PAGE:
“You don’t go out looking for a hamburger when you have a steak waiting at home,” said Wendy Geehreng Walters, the mother of two children at John Marshall. Ms. Geehreng Walters described Ms. Kraus as “a gem in our district,” and said she couldn’t understand why “she was being taken away from us.”
Jim Brooks, whose children graduated from East Hampton High School, labeled the denial of Ms. Kraus’s tenure as “a great injustice.”
“I was tired of the outsiders who preceded him [Mr. Burns] and I believed this would be a new era in East Hampton. To my great disappointment, this did not happen,” said Mr. Brooks, whose tone turned combative when referring to Mr. Burns. “I’ve lost respect for the superintendent and I believe he can’t be trusted.”
At that point, Mr. Aman interjected, saying that while he wanted an open dialogue, he didn’t want anyone denigrated or bullied in the process.
Mr. Brooks continued, speaking directly to Mr. Burns: “Rich, as you look back on this decision, I think you’re going to see it as the worst decision you made in your career by not granting her tenure.”
Kim Jones, whose twin boys attend John Marshall, also spoke of chronic turnover among staff members. “You need a strong foundation to build academic excellence, but the foundation is rocky,” said Ms. Jones. “And you talk about building strong teams, but you can’t build strong teams if the members of the team are constantly changing.”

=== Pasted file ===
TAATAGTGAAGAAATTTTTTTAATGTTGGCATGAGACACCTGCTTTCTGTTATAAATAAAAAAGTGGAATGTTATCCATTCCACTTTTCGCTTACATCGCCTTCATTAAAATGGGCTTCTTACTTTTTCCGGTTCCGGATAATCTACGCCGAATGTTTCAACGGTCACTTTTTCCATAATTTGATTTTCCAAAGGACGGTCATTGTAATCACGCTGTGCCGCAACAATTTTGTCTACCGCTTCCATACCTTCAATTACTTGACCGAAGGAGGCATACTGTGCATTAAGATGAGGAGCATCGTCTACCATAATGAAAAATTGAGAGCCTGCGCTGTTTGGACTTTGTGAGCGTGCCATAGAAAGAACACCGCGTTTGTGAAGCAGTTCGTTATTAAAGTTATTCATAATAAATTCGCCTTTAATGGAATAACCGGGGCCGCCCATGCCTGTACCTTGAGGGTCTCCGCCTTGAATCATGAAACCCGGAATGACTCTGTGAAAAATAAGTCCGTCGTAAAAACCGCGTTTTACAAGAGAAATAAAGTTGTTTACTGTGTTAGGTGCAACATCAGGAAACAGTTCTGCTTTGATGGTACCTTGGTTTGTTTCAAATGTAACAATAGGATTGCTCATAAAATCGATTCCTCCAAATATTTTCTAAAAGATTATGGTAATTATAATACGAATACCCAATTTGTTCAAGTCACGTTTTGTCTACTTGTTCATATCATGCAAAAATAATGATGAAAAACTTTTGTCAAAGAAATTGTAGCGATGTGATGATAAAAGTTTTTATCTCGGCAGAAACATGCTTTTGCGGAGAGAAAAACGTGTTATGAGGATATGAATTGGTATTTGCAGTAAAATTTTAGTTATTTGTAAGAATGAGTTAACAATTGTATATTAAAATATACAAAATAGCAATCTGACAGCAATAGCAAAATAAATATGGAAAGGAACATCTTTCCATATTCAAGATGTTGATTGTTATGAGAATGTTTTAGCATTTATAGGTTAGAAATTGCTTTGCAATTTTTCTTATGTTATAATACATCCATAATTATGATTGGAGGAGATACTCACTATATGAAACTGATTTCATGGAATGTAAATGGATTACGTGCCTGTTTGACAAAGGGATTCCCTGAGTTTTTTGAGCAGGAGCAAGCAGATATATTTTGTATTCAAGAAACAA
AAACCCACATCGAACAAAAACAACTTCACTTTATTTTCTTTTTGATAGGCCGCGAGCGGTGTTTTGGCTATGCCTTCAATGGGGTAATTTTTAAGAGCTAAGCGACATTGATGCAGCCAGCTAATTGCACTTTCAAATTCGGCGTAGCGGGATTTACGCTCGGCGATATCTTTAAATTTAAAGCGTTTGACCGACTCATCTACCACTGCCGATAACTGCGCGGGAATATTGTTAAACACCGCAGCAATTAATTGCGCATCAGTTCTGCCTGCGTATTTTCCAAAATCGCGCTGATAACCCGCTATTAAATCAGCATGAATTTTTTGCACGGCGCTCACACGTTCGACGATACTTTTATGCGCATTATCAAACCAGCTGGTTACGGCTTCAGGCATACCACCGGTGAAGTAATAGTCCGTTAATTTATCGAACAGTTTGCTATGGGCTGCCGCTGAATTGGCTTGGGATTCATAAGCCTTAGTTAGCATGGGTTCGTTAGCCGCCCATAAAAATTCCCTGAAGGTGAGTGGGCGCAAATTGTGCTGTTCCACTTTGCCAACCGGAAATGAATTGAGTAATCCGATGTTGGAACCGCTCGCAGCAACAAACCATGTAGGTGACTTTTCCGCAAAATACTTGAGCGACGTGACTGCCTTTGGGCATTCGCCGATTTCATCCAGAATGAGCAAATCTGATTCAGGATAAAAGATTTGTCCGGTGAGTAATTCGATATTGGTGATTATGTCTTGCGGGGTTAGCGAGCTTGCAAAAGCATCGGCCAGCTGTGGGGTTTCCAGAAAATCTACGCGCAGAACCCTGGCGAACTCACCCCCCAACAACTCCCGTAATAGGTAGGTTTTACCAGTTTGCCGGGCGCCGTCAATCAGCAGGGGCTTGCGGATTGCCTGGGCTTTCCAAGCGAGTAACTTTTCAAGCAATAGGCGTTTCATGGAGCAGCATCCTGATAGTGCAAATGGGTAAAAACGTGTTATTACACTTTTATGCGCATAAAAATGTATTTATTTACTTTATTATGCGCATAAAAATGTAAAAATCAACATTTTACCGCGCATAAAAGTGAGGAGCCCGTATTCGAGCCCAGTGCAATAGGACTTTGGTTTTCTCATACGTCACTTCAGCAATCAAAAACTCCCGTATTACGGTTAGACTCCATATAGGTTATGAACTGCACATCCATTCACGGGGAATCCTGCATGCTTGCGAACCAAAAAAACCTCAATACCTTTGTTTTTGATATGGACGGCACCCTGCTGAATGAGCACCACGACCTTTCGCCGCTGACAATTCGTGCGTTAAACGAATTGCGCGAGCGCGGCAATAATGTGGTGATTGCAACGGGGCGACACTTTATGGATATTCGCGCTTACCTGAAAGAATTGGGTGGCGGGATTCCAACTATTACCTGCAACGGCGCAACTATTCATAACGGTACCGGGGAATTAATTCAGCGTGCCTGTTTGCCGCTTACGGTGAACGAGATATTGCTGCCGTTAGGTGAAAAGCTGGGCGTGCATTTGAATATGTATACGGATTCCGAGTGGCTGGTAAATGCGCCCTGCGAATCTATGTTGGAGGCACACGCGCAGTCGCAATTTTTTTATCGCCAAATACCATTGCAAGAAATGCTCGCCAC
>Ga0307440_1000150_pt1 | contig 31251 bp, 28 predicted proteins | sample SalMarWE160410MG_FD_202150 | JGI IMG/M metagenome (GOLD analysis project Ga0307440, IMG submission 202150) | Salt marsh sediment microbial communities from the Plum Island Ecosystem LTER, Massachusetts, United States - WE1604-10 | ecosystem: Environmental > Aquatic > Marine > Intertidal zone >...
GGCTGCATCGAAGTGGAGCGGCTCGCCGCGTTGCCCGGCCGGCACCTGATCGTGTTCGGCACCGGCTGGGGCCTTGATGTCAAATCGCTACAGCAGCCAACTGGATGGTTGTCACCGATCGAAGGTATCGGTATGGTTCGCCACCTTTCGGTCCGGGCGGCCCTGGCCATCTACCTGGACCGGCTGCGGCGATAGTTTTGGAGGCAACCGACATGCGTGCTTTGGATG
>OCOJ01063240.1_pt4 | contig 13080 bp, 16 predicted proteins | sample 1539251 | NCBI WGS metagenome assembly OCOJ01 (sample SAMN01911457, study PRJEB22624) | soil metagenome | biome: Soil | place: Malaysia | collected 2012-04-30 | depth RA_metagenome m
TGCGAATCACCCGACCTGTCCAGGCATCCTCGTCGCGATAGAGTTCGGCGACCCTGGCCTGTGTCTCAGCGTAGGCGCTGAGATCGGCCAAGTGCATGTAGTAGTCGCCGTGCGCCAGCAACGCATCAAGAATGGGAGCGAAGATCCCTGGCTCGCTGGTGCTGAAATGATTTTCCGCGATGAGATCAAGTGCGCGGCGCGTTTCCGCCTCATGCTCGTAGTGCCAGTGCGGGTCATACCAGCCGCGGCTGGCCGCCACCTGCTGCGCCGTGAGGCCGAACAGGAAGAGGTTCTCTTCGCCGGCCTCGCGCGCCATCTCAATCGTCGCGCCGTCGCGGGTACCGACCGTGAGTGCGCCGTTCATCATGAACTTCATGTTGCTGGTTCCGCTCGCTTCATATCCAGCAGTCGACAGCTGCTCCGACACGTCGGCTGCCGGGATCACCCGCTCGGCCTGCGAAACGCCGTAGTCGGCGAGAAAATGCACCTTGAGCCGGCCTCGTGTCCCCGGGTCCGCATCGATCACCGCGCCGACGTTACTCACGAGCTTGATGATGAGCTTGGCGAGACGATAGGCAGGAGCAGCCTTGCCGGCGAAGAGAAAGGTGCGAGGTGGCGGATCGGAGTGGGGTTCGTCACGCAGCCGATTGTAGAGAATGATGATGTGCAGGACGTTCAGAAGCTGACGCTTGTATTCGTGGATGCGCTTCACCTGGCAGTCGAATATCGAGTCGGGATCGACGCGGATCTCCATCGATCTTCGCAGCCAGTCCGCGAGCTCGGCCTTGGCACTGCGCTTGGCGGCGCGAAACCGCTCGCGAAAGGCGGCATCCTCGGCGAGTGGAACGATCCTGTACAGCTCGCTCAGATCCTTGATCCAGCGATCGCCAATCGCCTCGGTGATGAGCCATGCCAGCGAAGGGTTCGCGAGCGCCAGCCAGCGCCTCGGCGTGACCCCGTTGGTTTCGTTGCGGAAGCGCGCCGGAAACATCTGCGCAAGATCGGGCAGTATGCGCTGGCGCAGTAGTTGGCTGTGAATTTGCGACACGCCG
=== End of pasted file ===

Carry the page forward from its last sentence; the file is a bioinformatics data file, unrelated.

Chris Tracey, the former principal of John Marshall, said the denial of Ms. Kraus’s tenure has weighed heavily on his heart. He called it a “lightning rod that will diminish the trust in the district’s leaders.”
Ken Lewis, a Shelter Island resident and former school board member, described Ms. Kraus as a “homegrown talent . . . something that every school district wants — someone who has worked her way up through the ranks.” He labeled it a “disservice to your community and your district to allow this to happen.”
But despite the endless back and forth, little was provided in the way of answers or next steps.
“I hope the message is loud and clear,” said Courtney Garneau, who has three children at John Marshall. “You need to come back to your community and communicate with us and be transparent in your actions.”
Mr. Aman concluded the meeting by saying that “we are limited in what we can say about our thinking.” He added, “We are appreciative you have all come out tonight. We’d like to see you come out at every board meeting.”
When pushed, Mr. Burns similarly declined to discuss the matter, but said that at the next school board meeting on April 2, there “should be some type of notice.” A later call to his office went unreturned.
After the meeting concluded, a long line of well-wishers stood to embrace Ms. Kraus as board members immediately exited the room.
“I’m simply grateful for all of the support,” Ms. Kraus said, pushing back tears. She declined to comment further.